It’s a match! New hiring platform for the maritime industry
Working in the shipping industry can be a gruelling, challenging and mentally trying journey – which is why it is imperative that shipping companies understand the skills and background of their seafarers to correctly match them up with tasks. Frankie Youd learns how maritime tech company Seafair aims to assist hiring through its digital platform.
Working in a notoriously demanding career, seafarers come up against many challenges, sleepless nights, incessant working hours, and uncertainty surrounding how long they will spend onboard vessels. During the Covid-19 pandemic, awareness around these issues has been brought to light with many companies offering aid to seafarers in the form of mental health training, industry initiatives, and guidance and opportunities surrounding their skill set.
New York maritime tech company Seafair has developed a platform to help seafarers working within the industry correctly match with jobs and tasks, ensuring their workloads are reflective of their skills. The platform matches seafarers with shipping companies via an algorithm that holds data on the seafarer’s background, skills, and performance onboard a vessel.
Where it all began
The complementary crew software technology developed by Seafair was created after the company’s founder, Agapitos Diakogiannis, moved to the US to join New York-based venture capital firm FJ Lab.
While working there, Diakogiannis noted that there was a new wave of digital labour marketplace technology within the oil and gas industry that allowed contractors to be selected and vetted carefully before being given tasks and job roles. Given his background in shipping, Diakogiannis began exploring what this technology could offer for the maritime industry.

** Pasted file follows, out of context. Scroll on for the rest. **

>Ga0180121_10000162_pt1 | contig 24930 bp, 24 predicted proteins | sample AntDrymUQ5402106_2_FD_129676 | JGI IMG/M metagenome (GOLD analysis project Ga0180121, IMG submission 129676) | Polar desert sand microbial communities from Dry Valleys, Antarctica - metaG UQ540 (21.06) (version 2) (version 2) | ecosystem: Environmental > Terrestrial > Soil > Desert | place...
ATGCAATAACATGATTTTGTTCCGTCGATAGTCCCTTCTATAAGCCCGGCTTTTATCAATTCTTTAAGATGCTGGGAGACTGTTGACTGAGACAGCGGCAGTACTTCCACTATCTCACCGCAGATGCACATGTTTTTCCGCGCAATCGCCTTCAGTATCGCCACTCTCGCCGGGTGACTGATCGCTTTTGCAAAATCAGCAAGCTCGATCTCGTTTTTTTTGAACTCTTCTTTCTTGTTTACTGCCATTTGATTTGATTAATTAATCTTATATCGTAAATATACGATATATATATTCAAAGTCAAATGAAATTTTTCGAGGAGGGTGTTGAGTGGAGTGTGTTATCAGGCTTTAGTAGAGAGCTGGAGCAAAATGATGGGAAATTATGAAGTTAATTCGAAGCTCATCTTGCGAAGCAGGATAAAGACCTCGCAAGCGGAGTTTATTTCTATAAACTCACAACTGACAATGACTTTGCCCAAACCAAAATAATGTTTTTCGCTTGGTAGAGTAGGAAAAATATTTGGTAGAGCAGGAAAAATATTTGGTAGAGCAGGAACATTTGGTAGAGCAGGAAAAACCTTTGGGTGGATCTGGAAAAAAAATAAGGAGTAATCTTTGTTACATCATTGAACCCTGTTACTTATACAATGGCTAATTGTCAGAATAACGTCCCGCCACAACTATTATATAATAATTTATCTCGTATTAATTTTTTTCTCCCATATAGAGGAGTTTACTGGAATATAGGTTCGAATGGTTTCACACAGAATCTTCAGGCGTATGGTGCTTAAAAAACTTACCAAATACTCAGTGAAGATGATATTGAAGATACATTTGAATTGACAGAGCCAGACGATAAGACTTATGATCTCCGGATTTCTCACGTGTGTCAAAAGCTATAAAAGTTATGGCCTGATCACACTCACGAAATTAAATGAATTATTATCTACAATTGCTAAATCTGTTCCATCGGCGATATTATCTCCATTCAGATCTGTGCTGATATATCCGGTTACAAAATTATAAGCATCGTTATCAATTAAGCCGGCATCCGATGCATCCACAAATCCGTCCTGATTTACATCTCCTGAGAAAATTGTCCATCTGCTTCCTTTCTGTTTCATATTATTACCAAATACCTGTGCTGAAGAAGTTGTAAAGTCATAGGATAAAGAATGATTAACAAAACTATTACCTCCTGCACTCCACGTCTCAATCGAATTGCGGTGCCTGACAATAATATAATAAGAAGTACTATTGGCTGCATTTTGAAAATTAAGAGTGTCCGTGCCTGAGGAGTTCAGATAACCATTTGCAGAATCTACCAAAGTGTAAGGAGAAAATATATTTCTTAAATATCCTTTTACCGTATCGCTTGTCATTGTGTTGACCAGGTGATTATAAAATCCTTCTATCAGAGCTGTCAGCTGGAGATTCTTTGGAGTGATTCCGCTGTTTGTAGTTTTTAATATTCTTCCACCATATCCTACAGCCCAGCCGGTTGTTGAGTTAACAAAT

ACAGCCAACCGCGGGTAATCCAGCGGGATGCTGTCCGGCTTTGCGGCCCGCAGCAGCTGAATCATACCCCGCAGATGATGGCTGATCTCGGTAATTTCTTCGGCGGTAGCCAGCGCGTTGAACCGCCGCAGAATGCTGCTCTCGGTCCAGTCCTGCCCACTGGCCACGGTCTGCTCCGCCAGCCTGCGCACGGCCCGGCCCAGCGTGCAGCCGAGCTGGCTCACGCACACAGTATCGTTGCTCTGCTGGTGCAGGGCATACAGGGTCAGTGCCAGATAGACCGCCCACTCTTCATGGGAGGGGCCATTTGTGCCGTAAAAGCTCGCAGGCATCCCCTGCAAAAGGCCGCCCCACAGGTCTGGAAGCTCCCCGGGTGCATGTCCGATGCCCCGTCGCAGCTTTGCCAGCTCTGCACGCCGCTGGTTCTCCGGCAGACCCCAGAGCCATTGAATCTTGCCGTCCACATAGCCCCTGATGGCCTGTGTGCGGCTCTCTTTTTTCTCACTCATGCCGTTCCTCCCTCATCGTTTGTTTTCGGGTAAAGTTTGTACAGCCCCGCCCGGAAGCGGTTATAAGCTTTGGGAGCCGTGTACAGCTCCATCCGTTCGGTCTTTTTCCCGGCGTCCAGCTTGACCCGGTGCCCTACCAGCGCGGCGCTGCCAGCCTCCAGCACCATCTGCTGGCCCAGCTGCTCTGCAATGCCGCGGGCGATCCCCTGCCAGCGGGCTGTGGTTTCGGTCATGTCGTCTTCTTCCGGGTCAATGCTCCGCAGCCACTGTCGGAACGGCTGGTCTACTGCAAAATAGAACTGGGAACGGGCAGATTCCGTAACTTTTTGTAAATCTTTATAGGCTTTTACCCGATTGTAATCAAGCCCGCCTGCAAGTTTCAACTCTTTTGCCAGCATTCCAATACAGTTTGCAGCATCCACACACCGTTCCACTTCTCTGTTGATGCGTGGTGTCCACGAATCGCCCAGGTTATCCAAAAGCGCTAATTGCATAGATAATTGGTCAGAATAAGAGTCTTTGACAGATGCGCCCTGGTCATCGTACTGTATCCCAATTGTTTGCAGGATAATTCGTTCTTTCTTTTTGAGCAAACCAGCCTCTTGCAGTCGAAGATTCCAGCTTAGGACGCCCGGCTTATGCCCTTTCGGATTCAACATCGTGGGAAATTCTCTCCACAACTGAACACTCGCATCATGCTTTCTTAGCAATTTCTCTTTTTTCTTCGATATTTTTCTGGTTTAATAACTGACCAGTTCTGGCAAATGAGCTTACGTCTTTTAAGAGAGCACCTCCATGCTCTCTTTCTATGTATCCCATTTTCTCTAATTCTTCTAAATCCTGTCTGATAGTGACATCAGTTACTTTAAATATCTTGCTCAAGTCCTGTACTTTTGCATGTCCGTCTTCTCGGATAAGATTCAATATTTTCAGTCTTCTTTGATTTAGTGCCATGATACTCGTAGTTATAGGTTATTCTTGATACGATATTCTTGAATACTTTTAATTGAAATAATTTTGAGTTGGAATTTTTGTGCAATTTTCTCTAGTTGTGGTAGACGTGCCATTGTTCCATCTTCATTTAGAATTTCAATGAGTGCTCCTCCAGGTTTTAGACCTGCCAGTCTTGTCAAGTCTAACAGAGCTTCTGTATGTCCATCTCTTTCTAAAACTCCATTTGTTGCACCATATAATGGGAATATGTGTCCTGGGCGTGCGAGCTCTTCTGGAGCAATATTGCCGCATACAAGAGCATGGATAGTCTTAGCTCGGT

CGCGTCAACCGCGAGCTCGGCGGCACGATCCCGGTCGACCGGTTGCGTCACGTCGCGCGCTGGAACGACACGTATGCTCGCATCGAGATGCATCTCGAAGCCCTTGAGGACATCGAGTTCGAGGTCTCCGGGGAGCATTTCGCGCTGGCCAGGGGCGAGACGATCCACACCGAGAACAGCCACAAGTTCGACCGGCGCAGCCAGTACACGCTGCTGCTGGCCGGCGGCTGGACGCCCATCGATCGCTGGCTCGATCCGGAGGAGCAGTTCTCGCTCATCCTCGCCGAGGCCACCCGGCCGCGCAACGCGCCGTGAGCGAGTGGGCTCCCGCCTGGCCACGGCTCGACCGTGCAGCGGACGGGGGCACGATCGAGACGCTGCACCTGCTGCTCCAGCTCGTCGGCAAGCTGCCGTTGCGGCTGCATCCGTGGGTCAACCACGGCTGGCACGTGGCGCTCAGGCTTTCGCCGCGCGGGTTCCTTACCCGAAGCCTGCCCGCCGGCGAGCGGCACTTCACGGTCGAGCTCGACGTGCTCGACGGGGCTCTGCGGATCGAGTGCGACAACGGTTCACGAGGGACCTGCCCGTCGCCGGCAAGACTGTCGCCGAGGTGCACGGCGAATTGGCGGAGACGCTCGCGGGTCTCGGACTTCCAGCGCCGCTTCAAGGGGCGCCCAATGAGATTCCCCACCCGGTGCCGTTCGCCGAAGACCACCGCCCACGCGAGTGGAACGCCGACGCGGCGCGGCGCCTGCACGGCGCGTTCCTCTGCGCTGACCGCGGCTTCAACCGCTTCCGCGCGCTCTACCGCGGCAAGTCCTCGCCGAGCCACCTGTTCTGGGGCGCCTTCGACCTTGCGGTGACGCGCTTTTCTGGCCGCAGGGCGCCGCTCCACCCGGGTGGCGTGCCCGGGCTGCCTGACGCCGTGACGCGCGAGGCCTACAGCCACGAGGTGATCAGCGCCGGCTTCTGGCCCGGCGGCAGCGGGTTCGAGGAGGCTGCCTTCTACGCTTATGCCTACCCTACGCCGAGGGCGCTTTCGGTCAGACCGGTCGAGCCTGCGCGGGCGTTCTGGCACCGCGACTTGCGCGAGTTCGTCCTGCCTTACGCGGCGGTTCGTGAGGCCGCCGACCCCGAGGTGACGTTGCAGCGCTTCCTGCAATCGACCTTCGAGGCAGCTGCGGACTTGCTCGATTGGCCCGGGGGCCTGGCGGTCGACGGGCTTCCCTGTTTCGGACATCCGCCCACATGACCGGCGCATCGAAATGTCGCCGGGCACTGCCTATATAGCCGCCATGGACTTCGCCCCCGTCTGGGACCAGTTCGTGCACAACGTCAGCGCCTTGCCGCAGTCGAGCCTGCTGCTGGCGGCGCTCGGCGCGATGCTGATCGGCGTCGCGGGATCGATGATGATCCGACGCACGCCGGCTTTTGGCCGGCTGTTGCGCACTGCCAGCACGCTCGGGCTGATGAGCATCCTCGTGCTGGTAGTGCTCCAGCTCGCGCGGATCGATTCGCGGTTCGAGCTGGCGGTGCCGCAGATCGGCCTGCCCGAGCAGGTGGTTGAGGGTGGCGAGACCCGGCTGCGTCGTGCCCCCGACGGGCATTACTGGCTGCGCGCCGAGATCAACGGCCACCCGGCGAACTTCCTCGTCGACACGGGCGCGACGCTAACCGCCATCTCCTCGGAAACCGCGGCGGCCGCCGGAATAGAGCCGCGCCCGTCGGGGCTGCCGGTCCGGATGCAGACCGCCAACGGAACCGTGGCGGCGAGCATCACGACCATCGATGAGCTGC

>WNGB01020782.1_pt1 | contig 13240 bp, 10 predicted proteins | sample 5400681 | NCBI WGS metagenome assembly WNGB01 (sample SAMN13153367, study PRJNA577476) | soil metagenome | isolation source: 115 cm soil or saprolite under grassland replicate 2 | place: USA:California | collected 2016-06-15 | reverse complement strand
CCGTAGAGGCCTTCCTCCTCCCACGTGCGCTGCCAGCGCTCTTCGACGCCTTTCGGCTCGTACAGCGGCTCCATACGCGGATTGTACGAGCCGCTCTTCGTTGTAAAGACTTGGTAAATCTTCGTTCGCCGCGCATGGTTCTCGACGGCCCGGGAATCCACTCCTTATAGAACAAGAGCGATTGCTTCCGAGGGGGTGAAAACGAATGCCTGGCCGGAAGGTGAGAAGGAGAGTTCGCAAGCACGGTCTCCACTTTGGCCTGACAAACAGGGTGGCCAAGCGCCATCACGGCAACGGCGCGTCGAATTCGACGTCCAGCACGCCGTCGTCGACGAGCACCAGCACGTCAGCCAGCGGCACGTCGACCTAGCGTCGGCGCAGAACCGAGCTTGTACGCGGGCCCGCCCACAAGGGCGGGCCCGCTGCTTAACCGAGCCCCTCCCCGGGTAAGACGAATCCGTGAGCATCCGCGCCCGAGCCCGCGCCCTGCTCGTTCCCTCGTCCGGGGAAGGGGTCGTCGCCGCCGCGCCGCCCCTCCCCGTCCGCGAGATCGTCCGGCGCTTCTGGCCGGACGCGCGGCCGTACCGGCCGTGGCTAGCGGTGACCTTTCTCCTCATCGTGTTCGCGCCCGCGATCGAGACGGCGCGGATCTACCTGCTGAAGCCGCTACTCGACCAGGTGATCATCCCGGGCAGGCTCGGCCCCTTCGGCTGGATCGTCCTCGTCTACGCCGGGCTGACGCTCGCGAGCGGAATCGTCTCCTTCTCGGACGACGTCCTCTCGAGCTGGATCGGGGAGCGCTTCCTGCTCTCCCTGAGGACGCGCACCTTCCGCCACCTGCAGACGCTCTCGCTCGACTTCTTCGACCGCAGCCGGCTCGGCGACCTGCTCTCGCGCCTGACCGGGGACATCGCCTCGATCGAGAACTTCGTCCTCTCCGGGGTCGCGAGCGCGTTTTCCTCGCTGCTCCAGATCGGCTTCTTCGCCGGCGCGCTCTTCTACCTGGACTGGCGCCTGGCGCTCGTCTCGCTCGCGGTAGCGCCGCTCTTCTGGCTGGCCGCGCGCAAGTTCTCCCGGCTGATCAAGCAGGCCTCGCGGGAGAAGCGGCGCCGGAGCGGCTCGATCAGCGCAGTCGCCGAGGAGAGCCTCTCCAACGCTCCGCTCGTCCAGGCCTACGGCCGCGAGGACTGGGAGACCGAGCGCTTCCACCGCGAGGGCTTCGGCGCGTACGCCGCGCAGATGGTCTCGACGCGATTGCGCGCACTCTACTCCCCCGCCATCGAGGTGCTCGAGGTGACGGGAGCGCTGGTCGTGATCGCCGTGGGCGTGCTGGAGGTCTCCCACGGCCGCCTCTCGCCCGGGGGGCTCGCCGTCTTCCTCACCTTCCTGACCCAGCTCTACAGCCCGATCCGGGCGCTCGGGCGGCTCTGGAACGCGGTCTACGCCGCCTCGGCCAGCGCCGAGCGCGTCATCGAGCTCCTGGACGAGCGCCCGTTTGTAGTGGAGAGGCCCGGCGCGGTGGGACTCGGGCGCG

“I saw a new wave of digital labour marketplace in traditional industries like construction, manufacturing, and oil and gas. I saw start-ups using data and technology to vet labour and found this exciting. Given my interest and background in shipping, I started exploring whether a digital labour marketplace made sense in the maritime industry.
“I spent three weeks in the Philippines working with local manning agencies and talking to several seafarers. The processes I saw and the stories I heard convinced me that maritime crewing, and the actors involved in it, can benefit a lot from technology and data.”
Since its launch in late 2020, Seafair has already acquired several clients including a top 100 shipping company. Currently operating in New York, Berlin, Athens, Odessa, and Manila, the company aims to build a diverse, inclusive, and transparent culture and community for its workforce and seafarers alike.
How does it work?
Through the software developed within the Seafair platform, data is collected on seafarers' backgrounds, their skill sets, and performance on vessels. This data is then input into the software’s algorithm, which allows shipping companies to match the individuals to the most relevant vacancy depending on their skill set.